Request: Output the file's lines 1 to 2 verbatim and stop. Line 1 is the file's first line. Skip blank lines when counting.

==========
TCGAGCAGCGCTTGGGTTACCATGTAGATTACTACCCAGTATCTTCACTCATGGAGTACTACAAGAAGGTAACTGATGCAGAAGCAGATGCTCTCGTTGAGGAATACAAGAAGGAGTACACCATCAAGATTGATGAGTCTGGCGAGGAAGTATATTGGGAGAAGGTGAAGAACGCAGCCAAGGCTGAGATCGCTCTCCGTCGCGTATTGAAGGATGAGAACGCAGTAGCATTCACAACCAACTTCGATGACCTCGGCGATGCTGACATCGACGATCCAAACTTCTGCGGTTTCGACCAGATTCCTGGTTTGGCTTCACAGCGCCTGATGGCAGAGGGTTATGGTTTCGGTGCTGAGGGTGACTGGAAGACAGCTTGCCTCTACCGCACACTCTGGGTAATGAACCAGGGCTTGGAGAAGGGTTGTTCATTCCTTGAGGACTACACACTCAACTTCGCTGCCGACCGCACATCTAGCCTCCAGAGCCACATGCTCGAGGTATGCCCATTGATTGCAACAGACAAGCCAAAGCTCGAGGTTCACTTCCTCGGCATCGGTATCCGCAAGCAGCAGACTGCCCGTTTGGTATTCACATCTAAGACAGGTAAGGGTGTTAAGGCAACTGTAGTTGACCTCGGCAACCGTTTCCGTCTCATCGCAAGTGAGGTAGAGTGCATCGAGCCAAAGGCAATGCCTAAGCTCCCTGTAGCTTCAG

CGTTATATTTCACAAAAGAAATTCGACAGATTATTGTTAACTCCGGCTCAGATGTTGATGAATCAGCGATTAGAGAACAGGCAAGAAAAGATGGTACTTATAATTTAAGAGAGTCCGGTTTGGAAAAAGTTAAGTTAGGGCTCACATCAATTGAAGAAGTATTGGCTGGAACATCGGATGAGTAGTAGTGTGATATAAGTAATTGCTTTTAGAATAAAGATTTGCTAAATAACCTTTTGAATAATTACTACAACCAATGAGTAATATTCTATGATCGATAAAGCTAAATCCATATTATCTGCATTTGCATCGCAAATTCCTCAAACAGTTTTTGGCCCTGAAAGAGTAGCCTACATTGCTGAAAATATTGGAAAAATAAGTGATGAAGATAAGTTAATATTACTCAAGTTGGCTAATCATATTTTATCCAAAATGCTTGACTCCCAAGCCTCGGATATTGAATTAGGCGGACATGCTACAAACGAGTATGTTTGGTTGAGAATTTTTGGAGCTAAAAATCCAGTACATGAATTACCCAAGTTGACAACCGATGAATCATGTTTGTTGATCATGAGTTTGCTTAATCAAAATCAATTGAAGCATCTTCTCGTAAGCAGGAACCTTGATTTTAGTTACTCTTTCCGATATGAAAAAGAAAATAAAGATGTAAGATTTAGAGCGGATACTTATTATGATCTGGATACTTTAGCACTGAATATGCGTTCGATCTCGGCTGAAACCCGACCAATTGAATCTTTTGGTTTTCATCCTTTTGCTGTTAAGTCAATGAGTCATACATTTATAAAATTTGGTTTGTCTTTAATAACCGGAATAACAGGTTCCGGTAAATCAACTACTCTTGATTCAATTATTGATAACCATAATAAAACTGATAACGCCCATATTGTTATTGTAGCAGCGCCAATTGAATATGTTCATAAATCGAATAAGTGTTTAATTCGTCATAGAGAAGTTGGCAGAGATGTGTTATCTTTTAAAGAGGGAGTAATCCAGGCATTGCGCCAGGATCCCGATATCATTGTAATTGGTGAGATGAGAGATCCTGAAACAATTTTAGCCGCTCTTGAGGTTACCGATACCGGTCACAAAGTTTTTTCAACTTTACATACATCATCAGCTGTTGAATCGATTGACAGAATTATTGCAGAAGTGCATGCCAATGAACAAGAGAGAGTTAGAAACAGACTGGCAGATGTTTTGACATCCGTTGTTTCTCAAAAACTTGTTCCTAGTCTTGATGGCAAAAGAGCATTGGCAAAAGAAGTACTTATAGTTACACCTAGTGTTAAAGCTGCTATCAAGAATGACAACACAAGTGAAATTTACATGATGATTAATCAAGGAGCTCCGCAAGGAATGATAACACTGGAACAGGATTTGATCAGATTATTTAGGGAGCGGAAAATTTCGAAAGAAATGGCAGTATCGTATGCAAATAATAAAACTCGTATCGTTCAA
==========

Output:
TCGAGCAGCGCTTGGGTTACCATGTAGATTACTACCCAGTATCTTCACTCATGGAGTACTACAAGAAGGTAACTGATGCAGAAGCAGATGCTCTCGTTGAGGAATACAAGAAGGAGTACACCATCAAGATTGATGAGTCTGGCGAGGAAGTATATTGGGAGAAGGTGAAGAACGCAGCCAAGGCTGAGATCGCTCTCCGTCGCGTATTGAAGGATGAGAACGCAGTAGCATTCACAACCAACTTCGATGACCTCGGCGATGCTGACATCGACGATCCAAACTTCTGCGGTTTCGACCAGATTCCTGGTTTGGCTTCACAGCGCCTGATGGCAGAGGGTTATGGTTTCGGTGCTGAGGGTGACTGGAAGACAGCTTGCCTCTACCGCACACTCTGGGTAATGAACCAGGGCTTGGAGAAGGGTTGTTCATTCCTTGAGGACTACACACTCAACTTCGCTGCCGACCGCACATCTAGCCTCCAGAGCCACATGCTCGAGGTATGCCCATTGATTGCAACAGACAAGCCAAAGCTCGAGGTTCACTTCCTCGGCATCGGTATCCGCAAGCAGCAGACTGCCCGTTTGGTATTCACATCTAAGACAGGTAAGGGTGTTAAGGCAACTGTAGTTGACCTCGGCAACCGTTTCCGTCTCATCGCAAGTGAGGTAGAGTGCATCGAGCCAAAGGCAATGCCTAAGCTCCCTGTAGCTTCAG

CGTTATATTTCACAAAAGAAATTCGACAGATTATTGTTAACTCCGGCTCAGATGTTGATGAATCAGCGATTAGAGAACAGGCAAGAAAAGATGGTACTTATAATTTAAGAGAGTCCGGTTTGGAAAAAGTTAAGTTAGGGCTCACATCAATTGAAGAAGTATTGGCTGGAACATCGGATGAGTAGTAGTGTGATATAAGTAATTGCTTTTAGAATAAAGATTTGCTAAATAACCTTTTGAATAATTACTACAACCAATGAGTAATATTCTATGATCGATAAAGCTAAATCCATATTATCTGCATTTGCATCGCAAATTCCTCAAACAGTTTTTGGCCCTGAAAGAGTAGCCTACATTGCTGAAAATATTGGAAAAATAAGTGATGAAGATAAGTTAATATTACTCAAGTTGGCTAATCATATTTTATCCAAAATGCTTGACTCCCAAGCCTCGGATATTGAATTAGGCGGACATGCTACAAACGAGTATGTTTGGTTGAGAATTTTTGGAGCTAAAAATCCAGTACATGAATTACCCAAGTTGACAACCGATGAATCATGTTTGTTGATCATGAGTTTGCTTAATCAAAATCAATTGAAGCATCTTCTCGTAAGCAGGAACCTTGATTTTAGTTACTCTTTCCGATATGAAAAAGAAAATAAAGATGTAAGATTTAGAGCGGATACTTATTATGATCTGGATACTTTAGCACTGAATATGCGTTCGATCTCGGCTGAAACCCGACCAATTGAATCTTTTGGTTTTCATCCTTTTGCTGTTAAGTCAATGAGTCATACATTTATAAAATTTGGTTTGTCTTTAATAACCGGAATAACAGGTTCCGGTAAATCAACTACTCTTGATTCAATTATTGATAACCATAATAAAACTGATAACGCCCATATTGTTATTGTAGCAGCGCCAATTGAATATGTTCATAAATCGAATAAGTGTTTAATTCGTCATAGAGAAGTTGGCAGAGATGTGTTATCTTTTAAAGAGGGAGTAATCCAGGCATTGCGCCAGGATCCCGATATCATTGTAATTGGTGAGATGAGAGATCCTGAAACAATTTTAGCCGCTCTTGAGGTTACCGATACCGGTCACAAAGTTTTTTCAACTTTACATACATCATCAGCTGTTGAATCGATTGACAGAATTATTGCAGAAGTGCATGCCAATGAACAAGAGAGAGTTAGAAACAGACTGGCAGATGTTTTGACATCCGTTGTTTCTCAAAAACTTGTTCCTAGTCTTGATGGCAAAAGAGCATTGGCAAAAGAAGTACTTATAGTTACACCTAGTGTTAAAGCTGCTATCAAGAATGACAACACAAGTGAAATTTACATGATGATTAATCAAGGAGCTCCGCAAGGAATGATAACACTGGAACAGGATTTGATCAGATTATTTAGGGAGCGGAAAATTTCGAAAGAAATGGCAGTATCGTATGCAAATAATAAAACTCGTATCGTTCAA